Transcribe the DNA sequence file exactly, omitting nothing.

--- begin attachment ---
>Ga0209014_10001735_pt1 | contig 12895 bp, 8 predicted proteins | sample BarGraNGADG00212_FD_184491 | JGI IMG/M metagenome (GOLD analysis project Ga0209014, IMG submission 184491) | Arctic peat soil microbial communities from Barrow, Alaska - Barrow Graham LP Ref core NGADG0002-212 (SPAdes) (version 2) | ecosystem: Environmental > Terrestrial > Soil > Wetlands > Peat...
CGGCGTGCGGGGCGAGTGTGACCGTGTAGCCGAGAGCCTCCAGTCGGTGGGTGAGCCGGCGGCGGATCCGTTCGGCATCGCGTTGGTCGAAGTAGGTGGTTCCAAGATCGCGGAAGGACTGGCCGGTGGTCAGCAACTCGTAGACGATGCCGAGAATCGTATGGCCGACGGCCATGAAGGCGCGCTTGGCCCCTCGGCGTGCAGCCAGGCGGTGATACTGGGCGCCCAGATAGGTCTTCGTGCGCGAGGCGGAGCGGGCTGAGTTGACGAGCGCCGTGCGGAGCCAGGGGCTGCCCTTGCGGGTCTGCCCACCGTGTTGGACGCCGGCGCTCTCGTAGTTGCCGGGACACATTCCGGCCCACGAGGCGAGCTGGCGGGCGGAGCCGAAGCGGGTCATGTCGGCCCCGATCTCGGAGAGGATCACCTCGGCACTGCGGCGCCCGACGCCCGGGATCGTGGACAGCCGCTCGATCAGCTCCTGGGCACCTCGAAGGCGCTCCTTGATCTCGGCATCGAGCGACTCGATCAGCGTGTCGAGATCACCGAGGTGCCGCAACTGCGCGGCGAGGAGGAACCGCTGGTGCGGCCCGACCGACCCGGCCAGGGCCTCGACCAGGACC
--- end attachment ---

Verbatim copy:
>Ga0209014_10001735_pt1 | contig 12895 bp, 8 predicted proteins | sample BarGraNGADG00212_FD_184491 | JGI IMG/M metagenome (GOLD analysis project Ga0209014, IMG submission 184491) | Arctic peat soil microbial communities from Barrow, Alaska - Barrow Graham LP Ref core NGADG0002-212 (SPAdes) (version 2) | ecosystem: Environmental > Terrestrial > Soil > Wetlands > Peat...
CGGCGTGCGGGGCGAGTGTGACCGTGTAGCCGAGAGCCTCCAGTCGGTGGGTGAGCCGGCGGCGGATCCGTTCGGCATCGCGTTGGTCGAAGTAGGTGGTTCCAAGATCGCGGAAGGACTGGCCGGTGGTCAGCAACTCGTAGACGATGCCGAGAATCGTATGGCCGACGGCCATGAAGGCGCGCTTGGCCCCTCGGCGTGCAGCCAGGCGGTGATACTGGGCGCCCAGATAGGTCTTCGTGCGCGAGGCGGAGCGGGCTGAGTTGACGAGCGCCGTGCGGAGCCAGGGGCTGCCCTTGCGGGTCTGCCCACCGTGTTGGACGCCGGCGCTCTCGTAGTTGCCGGGACACATTCCGGCCCACGAGGCGAGCTGGCGGGCGGAGCCGAAGCGGGTCATGTCGGCCCCGATCTCGGAGAGGATCACCTCGGCACTGCGGCGCCCGACGCCCGGGATCGTGGACAGCCGCTCGATCAGCTCCTGGGCACCTCGAAGGCGCTCCTTGATCTCGGCATCGAGCGACTCGATCAGCGTGTCGAGATCACCGAGGTGCCGCAACTGCGCGGCGAGGAGGAACCGCTGGTGCGGCCCGACCGACCCGGCCAGGGCCTCGACCAGGACC